Financial Tip #4 – Keep your initial investment small.
Sometimes, in the excitement of starting a business, we’re tempted to buy all the gadgets and shiny objects we can to show our customers we’re at the top of our game.
But, shiny objects don’t build a reputation for a long-term business. Instead, save your investment cash for the long haul and only buy what you absolutely need to be professional and provide quality service.
Maybe you buy a used vehicle or use an existing vehicle as you start out and then, as your business grows, get a larger, better vehicle in your second year.
Stick with an existing desktop computer and hold off getting a more mobile laptop or tablet later. There are plenty of ways to keep things simple. Essentially, this business doesn’t require a lot of equipment or specialty items to operate professionally. So, put your money into the “must-have’s” first, instead of the “want” category, if your budget is super tight.
Financial Tip #5 – Understand the different types of business costs.
Sometimes you feel like your head will explode when you think about all the details required to run a business. But, when you’re clear about the different types of costs you’ll be paying for, you’ll reap the benefits long-term.
As I mentioned before, there will be one-time costs and ongoing costs.
Starting a business means creating marketing materials, including a logo, a website, business cards, and a brochure. These are costs that are either one-time or infrequent, with the website being the largest.
Examples of ongoing costs are your monthly operational fees like vehicle gas, packing supplies, office utilities, and phone and labor.
Some of those costs will be fixed. That’s great for budgets because you know they won’t vary from month to month.
Variable costs change from month to month. You should have a portion of your budget include funds for “surprises” when, or if, a variable cost spikes. An example would be an extra-large move that requires a lot of expensive specialty boxes and more labor than normal.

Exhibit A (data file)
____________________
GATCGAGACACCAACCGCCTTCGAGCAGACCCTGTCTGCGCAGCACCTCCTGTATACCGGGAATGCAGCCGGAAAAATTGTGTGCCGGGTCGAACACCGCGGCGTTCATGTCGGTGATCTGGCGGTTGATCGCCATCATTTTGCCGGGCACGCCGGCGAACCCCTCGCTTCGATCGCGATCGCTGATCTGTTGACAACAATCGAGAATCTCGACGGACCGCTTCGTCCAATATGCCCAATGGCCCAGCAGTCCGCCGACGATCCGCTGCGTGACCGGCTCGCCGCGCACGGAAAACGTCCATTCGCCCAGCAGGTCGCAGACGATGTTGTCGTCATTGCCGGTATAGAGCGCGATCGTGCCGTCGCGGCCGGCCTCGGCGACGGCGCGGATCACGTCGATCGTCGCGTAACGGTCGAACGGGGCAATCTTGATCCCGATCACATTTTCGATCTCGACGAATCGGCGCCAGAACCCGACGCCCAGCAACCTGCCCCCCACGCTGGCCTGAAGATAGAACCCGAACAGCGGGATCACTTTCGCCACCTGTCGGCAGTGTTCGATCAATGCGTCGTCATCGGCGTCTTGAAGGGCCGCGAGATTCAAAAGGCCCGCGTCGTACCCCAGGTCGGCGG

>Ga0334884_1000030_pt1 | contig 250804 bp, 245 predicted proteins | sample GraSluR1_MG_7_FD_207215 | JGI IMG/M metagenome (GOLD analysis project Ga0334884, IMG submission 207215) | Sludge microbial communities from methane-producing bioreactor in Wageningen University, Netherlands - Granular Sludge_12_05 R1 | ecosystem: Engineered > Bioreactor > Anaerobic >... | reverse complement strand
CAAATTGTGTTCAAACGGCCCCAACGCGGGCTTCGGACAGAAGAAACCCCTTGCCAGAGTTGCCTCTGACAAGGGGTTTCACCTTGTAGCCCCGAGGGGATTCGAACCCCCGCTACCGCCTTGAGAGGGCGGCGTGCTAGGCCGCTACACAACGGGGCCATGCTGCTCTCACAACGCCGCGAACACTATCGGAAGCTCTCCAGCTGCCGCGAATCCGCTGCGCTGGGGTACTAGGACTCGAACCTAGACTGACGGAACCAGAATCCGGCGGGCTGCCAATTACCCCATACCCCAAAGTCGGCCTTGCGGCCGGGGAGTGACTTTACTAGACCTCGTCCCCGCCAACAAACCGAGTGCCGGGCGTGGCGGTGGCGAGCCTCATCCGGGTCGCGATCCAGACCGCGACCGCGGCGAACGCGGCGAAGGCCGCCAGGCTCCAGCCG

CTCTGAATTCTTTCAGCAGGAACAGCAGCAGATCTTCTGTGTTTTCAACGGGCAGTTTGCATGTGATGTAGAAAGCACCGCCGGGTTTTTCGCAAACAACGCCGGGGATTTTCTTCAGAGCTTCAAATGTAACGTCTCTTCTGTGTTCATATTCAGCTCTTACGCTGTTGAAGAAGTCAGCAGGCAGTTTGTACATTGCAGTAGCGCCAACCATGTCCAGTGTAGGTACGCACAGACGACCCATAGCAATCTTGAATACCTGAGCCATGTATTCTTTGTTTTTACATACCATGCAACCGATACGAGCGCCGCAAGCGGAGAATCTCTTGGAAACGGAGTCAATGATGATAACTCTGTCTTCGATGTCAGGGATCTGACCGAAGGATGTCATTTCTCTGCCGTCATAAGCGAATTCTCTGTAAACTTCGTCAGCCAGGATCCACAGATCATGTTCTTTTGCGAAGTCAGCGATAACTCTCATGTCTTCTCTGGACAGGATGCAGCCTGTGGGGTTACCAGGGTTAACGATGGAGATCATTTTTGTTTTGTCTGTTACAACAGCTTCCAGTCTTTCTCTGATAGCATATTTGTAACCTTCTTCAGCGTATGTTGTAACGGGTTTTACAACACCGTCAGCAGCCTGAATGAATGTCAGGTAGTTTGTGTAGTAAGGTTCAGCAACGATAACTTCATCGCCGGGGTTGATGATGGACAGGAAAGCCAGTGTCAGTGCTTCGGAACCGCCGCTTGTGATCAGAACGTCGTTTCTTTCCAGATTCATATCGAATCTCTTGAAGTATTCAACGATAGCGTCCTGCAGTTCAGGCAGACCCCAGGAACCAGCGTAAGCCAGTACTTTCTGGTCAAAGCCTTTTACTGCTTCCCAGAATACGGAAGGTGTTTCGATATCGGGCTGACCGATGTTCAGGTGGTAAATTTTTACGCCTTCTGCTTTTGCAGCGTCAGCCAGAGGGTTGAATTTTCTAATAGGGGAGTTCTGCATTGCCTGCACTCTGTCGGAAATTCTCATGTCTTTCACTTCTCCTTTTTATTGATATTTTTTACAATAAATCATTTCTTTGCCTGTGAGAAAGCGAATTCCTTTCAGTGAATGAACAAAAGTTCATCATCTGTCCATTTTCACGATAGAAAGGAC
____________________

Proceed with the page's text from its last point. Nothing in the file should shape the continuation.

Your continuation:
Financial Tip #6 – Include overhead costs into your labor and service fees.
Overhead is the “invisible” cost that many people forget to include when working on their pricing strategy. Overhead is the cumulative cost of everything you pay to keep the business running. It’s things like gas, tires, or other ongoing maintenance for your vehicle. It’s also the cost to maintain an office like utilities, phone, and rent if you lease a space.
When determining your pricing structure take into account the “cost” of labor (like workman compensation insurance and self-employment tax). Don’t forget to pay yourself! You’re in this to make a living, not do it for free! If you structure your business on an hourly fee plus materials, these costs are pretty straightforward.
Once you do your first year’s budget, estimate the average overhead costs that you need to cover. Then add your profit margin to make sure you’re charging enough to sustain your business.
Financial Tip #7 – Try to start your business without taking on credit.
Financial advisors recommend that, if possible, try to start your business without getting into major credit debt in the process.
The problem with using credit is that it adds significantly to your overhead costs. That accrued interest you pay each month really adds up.
It’s a good idea to have some form of line of credit at the ready in cases of emergency though. For instance, you may need it when a client hasn’t paid you yet and you need to purchase packing materials for the next move.
Drawing from other investment sources, or savings, to get your business essentials will lower your cost basis and improve your profit margin your first year.
Financial Tip #8 – Look beyond your bank account for financing opportunities.
Because small business is the backbone of our national economy, there are tons of financial grants, loans, or other creative financial opportunities available today than ever before.
Many of these business financial sources offer loans or grants that specifically benefit veterans, women, minorities, or rural communities. Many grants don’t have to be paid back.
The COVID crisis of 2020 created even more government-backed financial resources for small businesses to encourage growth throughout the United States. So, get on that computer and start googling financial grant resources! There are plenty of them out there!
You’re in charge of your financial future!
Each, and every, one of these financial tips will if implemented help you steer your business toward long-term success.
You don’t have to be a financial wizard to make a business thrive. Just stay on top of your financial status to make sure you are on the right track.
Here’s even better news! If you’re feeling a bit overwhelmed about starting your downsizing business, you don’t have to do it alone!
Invest in your business! Get the training and the foundation you need to fast-track your start-up. You can start earning income faster by joining us for training at The Downsizing Institute!
It’s everything you need to start a senior downsizing business while saving your time, energy, and stress!